Politics. It’s a funny old game. The last 24 hours have seen yet another unpredictable outcome in our political landscape.
On 18 April, Theresa May unexpectedly announced that she planned to call a ‘snap’ general election. The Prime Minister declared that she was calling the general election in order to create a mandate which would strengthen her hand in the critical upcoming Brexit negotiations. The conservatives had a small majority of 5 seats from the David Cameron led general election of 2015, and Theresa May intended to increase that, to ratify her Brexit strategy and improve her potential leverage with Brussels in the upcoming negotiations.
This morning’s results however have been an unmitigated disaster for Theresa May and the Conservative party. Not only have they failed to increase their majority, they have lost it. At the time of writing the blog this morning, the Conservatives are predicted to secure 318 seats (a loss of 13 seats), with Labour set to secure 261 (a gain of 29). IT has also been a disastrous night for other parties – particularly the SNP and UKIP, both losing significant and strategic seats.
Seven Conservative ministers have also lost their seats in the aftermath of the election. This includes Gavin Barwell, meaning that we will require the appointment of a third housing minister within a 12 month period.
What does this mean for Brexit?
The UK’s Brexit plans have been plunged into uncertainty following this morning results. No matter what the final standing are in terms of seats won, Theresa May has clearly failed to secure the mandate that she sought to deliver the hard Brexit she wanted.
When she called the election, she declared: "Every vote for the Conservatives will make me stronger when I negotiate for Britain with the prime ministers, presidents and chancellors of the European Union."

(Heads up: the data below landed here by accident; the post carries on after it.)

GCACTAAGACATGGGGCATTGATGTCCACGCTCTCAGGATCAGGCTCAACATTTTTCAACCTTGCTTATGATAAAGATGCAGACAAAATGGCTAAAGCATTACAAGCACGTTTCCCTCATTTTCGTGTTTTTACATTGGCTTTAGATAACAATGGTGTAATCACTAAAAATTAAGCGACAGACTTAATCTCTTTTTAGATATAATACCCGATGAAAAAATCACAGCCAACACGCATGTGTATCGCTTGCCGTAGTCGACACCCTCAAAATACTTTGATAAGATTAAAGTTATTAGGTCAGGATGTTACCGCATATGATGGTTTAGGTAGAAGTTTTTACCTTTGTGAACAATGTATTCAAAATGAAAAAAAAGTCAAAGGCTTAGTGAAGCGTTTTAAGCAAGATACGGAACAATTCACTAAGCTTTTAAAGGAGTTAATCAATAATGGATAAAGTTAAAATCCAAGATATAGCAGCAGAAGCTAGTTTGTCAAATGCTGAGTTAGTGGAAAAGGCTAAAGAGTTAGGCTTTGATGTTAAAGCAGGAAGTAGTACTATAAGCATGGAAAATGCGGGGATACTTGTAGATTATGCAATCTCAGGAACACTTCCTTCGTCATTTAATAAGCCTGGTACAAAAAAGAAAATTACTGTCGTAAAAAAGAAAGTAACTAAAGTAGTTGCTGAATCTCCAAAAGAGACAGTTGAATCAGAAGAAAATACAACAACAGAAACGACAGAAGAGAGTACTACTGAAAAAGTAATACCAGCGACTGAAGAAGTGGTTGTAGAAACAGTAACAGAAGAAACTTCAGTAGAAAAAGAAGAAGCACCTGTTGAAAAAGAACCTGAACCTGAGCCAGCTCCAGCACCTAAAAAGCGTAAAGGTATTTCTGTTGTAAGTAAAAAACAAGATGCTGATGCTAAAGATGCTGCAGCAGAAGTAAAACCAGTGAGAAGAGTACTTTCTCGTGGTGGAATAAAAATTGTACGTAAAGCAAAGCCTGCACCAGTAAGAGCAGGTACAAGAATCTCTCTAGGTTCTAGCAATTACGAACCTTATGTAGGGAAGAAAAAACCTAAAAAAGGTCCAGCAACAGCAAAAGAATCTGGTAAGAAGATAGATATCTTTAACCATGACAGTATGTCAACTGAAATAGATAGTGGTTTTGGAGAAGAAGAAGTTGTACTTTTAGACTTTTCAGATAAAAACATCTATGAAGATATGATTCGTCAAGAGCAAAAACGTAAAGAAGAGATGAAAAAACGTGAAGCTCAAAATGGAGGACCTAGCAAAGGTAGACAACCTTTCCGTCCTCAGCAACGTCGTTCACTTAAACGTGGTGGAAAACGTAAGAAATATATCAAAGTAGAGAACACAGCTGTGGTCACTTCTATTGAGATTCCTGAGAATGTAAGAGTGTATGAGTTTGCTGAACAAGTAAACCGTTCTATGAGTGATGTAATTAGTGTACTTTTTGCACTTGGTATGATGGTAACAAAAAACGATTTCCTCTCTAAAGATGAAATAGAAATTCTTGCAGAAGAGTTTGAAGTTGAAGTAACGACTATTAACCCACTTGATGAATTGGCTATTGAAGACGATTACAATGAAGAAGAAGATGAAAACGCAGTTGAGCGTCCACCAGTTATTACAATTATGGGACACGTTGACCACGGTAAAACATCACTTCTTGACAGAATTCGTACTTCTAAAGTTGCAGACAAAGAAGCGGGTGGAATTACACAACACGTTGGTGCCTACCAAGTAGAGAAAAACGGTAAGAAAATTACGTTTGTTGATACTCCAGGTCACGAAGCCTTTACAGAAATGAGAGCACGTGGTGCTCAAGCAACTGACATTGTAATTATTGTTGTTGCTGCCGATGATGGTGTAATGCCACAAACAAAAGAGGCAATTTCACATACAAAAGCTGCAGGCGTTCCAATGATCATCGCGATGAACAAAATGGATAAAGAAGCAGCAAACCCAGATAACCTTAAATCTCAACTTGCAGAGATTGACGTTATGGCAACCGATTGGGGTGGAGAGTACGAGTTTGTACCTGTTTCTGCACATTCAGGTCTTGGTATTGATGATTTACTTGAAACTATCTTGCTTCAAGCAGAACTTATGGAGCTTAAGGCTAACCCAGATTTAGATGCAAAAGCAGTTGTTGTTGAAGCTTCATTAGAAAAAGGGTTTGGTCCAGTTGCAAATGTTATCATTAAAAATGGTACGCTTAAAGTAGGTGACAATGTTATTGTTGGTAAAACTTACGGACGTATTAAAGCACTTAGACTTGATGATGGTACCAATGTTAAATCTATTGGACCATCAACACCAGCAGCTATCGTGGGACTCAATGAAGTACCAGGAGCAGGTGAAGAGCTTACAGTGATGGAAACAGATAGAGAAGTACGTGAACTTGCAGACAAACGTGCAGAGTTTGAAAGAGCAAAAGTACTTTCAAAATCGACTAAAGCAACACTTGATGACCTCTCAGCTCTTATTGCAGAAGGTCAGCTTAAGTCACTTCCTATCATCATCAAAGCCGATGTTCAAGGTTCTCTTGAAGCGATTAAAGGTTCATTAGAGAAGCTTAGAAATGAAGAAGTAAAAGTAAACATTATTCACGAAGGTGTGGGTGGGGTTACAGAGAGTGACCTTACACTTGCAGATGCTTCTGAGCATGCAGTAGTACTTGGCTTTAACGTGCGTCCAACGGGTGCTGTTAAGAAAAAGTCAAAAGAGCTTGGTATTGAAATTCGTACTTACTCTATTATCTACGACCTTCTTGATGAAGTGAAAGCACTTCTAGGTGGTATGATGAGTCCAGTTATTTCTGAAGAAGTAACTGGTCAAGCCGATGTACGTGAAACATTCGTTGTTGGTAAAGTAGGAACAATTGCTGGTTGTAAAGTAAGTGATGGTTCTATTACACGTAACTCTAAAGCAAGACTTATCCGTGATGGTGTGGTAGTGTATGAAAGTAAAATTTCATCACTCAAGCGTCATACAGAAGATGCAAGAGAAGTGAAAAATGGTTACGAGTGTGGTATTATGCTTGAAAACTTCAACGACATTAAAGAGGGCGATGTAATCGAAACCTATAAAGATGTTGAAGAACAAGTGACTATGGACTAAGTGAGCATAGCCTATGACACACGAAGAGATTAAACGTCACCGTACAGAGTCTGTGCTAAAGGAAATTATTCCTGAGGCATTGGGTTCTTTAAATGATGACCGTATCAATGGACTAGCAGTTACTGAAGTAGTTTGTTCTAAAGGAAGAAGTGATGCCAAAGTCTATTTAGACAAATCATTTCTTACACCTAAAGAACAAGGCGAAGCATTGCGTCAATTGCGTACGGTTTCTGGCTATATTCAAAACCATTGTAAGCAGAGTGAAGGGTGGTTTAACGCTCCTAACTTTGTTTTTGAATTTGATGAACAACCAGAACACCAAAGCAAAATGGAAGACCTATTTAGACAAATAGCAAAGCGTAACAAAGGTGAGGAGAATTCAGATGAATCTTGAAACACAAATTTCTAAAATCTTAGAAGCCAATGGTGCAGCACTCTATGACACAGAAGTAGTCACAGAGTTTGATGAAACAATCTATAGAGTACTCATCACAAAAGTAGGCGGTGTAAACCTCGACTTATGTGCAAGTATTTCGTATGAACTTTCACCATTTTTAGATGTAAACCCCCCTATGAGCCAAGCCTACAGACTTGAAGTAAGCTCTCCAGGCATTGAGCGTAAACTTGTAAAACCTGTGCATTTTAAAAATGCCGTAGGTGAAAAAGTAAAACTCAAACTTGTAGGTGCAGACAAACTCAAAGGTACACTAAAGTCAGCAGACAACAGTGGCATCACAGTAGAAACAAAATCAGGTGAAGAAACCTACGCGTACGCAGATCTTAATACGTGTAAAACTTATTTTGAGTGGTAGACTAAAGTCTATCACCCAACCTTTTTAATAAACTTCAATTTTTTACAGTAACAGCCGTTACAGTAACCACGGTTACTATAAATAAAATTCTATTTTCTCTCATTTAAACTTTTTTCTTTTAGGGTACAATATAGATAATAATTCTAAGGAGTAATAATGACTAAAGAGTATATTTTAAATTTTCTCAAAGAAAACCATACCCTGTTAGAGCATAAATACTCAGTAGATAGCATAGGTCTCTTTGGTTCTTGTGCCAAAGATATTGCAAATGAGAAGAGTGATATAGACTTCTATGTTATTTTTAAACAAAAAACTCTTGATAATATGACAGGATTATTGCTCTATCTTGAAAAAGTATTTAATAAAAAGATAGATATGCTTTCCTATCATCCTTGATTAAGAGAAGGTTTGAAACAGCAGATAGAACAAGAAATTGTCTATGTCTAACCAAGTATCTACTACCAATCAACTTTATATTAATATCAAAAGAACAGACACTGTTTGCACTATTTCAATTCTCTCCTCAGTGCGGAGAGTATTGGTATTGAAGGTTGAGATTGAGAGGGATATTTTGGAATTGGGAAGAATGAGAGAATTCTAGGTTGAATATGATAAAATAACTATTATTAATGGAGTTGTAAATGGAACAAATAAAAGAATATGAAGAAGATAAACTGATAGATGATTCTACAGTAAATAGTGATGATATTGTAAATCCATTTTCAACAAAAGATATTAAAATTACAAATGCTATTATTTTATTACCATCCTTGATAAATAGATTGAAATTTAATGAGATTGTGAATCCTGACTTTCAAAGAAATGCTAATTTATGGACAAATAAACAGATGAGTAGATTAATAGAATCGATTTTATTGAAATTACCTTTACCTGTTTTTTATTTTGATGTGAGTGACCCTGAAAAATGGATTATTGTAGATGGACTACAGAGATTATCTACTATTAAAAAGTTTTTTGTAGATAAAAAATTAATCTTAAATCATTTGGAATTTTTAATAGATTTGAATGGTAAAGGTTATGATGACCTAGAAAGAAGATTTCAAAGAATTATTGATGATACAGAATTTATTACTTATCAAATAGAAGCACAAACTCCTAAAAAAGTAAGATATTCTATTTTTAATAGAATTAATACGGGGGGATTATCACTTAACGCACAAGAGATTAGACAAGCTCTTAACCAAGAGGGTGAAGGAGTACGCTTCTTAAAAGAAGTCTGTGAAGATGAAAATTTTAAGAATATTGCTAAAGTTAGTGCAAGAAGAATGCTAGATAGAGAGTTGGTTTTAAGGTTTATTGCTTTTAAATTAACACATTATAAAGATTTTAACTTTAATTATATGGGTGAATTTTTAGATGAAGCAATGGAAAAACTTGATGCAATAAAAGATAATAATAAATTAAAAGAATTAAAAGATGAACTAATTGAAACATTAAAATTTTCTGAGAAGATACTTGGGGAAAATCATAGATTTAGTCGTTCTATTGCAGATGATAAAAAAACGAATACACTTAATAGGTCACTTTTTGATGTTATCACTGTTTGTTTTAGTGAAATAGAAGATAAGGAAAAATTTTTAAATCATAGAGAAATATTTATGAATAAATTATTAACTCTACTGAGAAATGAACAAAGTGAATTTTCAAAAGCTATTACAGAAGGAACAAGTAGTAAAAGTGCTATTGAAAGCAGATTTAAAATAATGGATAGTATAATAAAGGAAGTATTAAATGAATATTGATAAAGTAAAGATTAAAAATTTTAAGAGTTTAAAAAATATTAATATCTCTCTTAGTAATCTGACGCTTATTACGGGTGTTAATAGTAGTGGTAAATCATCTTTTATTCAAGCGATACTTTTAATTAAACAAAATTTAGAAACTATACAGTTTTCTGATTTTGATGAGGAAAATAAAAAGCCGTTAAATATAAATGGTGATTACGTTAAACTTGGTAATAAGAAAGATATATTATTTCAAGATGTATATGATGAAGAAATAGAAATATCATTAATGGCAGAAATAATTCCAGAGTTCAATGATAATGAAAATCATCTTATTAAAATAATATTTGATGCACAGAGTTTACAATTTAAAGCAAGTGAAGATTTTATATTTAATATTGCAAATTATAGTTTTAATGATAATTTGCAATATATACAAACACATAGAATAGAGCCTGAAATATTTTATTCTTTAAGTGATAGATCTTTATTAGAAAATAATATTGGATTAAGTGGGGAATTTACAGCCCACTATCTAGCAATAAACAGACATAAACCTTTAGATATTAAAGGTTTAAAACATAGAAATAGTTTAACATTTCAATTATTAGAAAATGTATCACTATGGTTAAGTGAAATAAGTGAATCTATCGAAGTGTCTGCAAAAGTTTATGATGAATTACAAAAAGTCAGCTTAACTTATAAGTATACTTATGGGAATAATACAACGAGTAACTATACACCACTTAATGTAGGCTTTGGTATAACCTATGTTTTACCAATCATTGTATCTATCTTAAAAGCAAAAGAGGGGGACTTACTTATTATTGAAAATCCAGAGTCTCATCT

This morning’s results significantly undermine that hope. Theresa May is certainly not stronger, She has fewer seats than she started with, and is facing calls for her resignation.
The Brexit negotiations are due to start in only nine days’ time, but there is much speculation that these will now have to be delayed.
What role does procurement have?
The pound this morning has seen its biggest single day drop of the year – down more than 2% against the dollar, and a similar drop of just under 2% against the Euro.
The CBI and business leaders this morning are calling for stability as the pound fluctuates, costs continue to rise, and the already uncertain post-Brexit future became even more uncertain.
The only constant is change. Can procurement help organisations to deal with the ever-increasing levels of change and uncertainty we find ourselves surrounded by? Absolutely.
Come and visit us at CIH Housing in Manchester (27-29 June) where we’ll be delivering a session on 'Post-Brexit: What Lies Ahead?', or visit us on stand D34, to find out how Procurement Hub can help your organisation to navigate through the choppy waters which lie ahead.
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